My recent post at Granola Shotgun described how a town in Georgia spent an enormous amount of public money on a new civic center and road expansions, but somehow managed to devalue nearby private property in the process. Here’s an example of a neighborhood in Nashville, Tennessee that took a different approach that cost a lot less and achieved a radically better set of outcomes. read more »
Working families and the middle class are becoming an increasingly endangered species in many parts of United States. Median household income remains below its 1999 peak (inflation adjusted). But the problem is not just stagnant incomes. Expenses are also rising, especially the costs of housing in some cities. As a result, it is becoming more and more difficult to make ends meet. read more »
The East End of London has a long history of working-class community. It has been a place of industry, where the river Thames and the river Lea have provided work for many people. The area attracted many immigrants, including workers from Africa since Tudor times, sailors from China, former slaves from America, French Protestants facing religious persecution in the 1600s and Irish weavers working in the textile industries. There have been Jewish communities in the East End for centuries, too. The twentieth century saw an increase in immigrants from the former British colonies, including South Asia, particularly Bangladesh. Not only has it been a place to seek a livelihood, but it has also been a place of refuge. read more »
This piece by Zelda Bronstein (original to 48hills.org) goes behind the story of the Peninsula planning commissioner who made national news by saying she had to leave town to buy a house for her family.
On August 10, Kate Vershov Downing, a 31-year-old intellectual-property lawyer, set the media aflutter when she posted on Medium a letter to the Palo Alto City Council stating that she was resigning from the city’s Planning Commission because she was moving to Santa Cruz. The reason for her move: She and her 33-year-old husband Steven, a software engineer, couldn’t find a house they could afford to buy in Palo Alto. Downing said that they currently rented a place with another couple for $6,200 a month, and that if they “wanted to buy the same house and share it with children and not roommates, it would cost $2M.” read more »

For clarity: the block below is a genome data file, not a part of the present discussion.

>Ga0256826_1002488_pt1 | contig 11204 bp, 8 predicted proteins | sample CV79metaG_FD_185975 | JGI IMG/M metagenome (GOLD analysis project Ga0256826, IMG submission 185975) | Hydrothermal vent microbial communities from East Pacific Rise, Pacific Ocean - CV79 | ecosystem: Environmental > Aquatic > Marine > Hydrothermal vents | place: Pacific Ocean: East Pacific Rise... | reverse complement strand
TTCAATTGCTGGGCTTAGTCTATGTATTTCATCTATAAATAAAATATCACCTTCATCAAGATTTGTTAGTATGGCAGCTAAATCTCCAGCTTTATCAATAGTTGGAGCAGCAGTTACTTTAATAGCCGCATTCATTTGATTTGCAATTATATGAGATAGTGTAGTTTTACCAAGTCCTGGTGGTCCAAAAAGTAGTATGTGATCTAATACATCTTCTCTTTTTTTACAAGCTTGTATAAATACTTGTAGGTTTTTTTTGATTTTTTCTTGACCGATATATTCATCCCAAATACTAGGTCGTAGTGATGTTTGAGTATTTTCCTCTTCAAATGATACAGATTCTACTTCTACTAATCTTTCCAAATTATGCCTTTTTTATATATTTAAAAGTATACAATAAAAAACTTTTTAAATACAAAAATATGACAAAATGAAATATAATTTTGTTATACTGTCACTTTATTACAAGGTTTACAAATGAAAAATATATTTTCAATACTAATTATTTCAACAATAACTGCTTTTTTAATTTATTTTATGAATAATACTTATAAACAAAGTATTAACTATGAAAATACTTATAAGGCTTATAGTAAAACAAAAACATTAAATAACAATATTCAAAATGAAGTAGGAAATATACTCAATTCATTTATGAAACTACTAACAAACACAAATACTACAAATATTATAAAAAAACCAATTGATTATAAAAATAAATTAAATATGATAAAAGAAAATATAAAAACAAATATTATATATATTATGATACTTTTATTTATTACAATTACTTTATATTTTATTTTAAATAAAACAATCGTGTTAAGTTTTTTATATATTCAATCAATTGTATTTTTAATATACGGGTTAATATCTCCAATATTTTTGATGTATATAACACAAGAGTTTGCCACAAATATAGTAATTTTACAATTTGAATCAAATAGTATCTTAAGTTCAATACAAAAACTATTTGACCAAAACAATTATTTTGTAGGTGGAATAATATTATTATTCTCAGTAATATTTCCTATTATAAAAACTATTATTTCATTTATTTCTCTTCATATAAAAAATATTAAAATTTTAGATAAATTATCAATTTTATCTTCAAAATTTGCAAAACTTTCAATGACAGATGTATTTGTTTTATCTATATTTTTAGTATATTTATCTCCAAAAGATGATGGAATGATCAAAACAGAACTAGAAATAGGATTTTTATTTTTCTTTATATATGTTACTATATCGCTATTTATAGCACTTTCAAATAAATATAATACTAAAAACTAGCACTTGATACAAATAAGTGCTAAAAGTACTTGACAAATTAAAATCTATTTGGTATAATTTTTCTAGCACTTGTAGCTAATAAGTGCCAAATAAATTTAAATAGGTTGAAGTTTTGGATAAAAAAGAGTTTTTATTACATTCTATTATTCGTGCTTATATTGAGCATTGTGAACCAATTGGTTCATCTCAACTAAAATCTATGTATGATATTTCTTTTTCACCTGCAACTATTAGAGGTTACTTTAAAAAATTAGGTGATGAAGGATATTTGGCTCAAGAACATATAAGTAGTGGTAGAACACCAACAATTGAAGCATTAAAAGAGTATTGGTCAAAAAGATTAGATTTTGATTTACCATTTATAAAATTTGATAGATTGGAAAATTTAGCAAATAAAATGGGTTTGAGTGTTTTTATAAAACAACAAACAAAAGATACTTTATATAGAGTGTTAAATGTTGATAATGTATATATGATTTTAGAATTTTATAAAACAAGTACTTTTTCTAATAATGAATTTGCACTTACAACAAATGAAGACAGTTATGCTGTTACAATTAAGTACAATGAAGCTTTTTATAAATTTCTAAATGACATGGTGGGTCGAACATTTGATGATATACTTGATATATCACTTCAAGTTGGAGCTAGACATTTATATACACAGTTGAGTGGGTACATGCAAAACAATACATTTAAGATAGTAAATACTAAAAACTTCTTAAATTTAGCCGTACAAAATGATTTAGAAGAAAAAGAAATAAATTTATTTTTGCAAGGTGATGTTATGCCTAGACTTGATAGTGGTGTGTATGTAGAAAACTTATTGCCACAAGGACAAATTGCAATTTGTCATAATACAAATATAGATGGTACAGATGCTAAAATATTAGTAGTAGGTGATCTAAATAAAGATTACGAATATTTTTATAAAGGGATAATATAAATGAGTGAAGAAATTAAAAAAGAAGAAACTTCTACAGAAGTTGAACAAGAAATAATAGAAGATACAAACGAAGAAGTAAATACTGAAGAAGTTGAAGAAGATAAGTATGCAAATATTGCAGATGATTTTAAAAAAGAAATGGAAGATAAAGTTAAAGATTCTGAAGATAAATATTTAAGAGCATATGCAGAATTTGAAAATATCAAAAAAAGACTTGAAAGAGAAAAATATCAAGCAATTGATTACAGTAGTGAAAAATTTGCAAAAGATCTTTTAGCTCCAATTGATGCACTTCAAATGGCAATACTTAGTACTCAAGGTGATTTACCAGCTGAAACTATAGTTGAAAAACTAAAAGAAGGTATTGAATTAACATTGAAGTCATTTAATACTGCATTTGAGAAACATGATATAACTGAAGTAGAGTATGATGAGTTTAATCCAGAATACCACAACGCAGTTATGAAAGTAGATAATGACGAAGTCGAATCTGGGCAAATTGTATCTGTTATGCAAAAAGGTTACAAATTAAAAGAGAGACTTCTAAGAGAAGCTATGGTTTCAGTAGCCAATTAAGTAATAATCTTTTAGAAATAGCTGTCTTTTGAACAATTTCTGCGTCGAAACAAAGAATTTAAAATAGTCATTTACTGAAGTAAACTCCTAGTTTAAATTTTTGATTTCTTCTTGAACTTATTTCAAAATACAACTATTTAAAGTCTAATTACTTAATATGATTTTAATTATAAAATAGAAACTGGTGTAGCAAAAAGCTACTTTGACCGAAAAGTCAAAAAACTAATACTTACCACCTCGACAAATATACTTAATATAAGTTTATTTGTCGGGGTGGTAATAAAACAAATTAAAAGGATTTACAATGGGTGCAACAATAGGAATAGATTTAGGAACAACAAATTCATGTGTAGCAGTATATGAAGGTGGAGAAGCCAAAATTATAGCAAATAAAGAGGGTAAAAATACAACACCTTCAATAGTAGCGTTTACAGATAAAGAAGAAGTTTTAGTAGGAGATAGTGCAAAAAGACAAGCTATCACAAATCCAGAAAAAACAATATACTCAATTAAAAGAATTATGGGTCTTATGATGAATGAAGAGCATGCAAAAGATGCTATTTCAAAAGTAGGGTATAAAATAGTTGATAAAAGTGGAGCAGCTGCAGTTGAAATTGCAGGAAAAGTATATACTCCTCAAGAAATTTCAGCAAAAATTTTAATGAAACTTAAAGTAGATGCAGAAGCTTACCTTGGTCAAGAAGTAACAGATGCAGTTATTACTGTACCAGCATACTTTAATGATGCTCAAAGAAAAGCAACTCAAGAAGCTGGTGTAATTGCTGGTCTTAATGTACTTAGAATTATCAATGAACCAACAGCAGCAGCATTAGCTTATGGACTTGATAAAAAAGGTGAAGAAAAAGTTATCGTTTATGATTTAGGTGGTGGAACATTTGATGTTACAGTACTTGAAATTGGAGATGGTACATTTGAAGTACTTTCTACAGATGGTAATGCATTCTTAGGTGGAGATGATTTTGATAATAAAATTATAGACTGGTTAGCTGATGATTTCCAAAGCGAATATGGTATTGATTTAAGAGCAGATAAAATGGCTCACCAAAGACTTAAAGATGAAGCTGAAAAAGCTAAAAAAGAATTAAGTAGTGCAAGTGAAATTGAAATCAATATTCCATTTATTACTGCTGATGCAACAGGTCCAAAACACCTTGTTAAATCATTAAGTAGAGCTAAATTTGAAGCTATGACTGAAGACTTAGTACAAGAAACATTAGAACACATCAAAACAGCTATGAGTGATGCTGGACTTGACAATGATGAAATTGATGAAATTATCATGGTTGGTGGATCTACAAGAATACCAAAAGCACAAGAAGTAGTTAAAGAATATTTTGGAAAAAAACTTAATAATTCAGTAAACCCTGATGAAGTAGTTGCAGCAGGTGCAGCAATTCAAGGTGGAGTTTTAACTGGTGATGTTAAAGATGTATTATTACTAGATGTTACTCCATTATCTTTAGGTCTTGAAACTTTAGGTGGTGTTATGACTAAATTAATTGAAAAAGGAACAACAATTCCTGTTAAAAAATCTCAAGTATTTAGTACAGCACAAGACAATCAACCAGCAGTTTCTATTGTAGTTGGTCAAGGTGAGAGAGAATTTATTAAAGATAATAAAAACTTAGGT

New research supports the conclusion that anti-sprawl policy (urban containment policy) is incompatible with housing affordability. Build-zoom.com economist Issi Romem finds that: “Cities that have curbed their expansion have – with limited exception – failed to compensate with densification. read more »
Jerry Brown worrying about the California housing crisis is akin to the French policeman played by Claude Rains in “Casablanca” being “shocked, shocked” about gambling at the bar where he himself collects his winnings.
Brown has long been at the forefront on drafting and enforcing regulations that make building housing both difficult and very expensive. And now he has pushed new legislation, which seems certain to be passed by the Legislature and signed by the governor, that makes it worse by imposing even more stringent regulations on greenhouse gas emissions, mandating a 40 percent cut from 1990 levels by 2030. read more »
Recently I published a piece on my Forbes site that discusses the disparate impact that demographic and social shifts had on larger, older U.S. cities over the second half of the 20th century. Basically, the smaller American household size, generated by later marriages, rising divorce rates, lower fertility rates and rising life expectancy, among other things, has meant that unless cities were adding housing, they simply weren't growing. read more »
I recently got into a discussion on Twitter about the soundness of upzoning, or the increase in the allowance of residential units in cities, as a rational and reasonable response to the lack of affordable housing in our nation's large cities. Anyone who's been reading my writing knows that I've disagreed with this for quite some time, and tried many ways to articulate my views and reach some understanding. read more »
In Sacramento, and much of the media, California is enjoying a “comeback” that puts a lie to the argument that regulations and high taxes actually matter. The hero of this recovery, Gov. Jerry Brown, in Bill Maher’s assessment, “took a broken state and fixed it.” read more »
This is Riga, Latvia. The Baltic Republics had a particularly difficult time during the twentieth century with Nazi Germany invading in 1941 and Soviet Russia occupying them until 1991. What had been a prosperous group of small Scandinavian style countries became relatively impoverished and isolated. read more »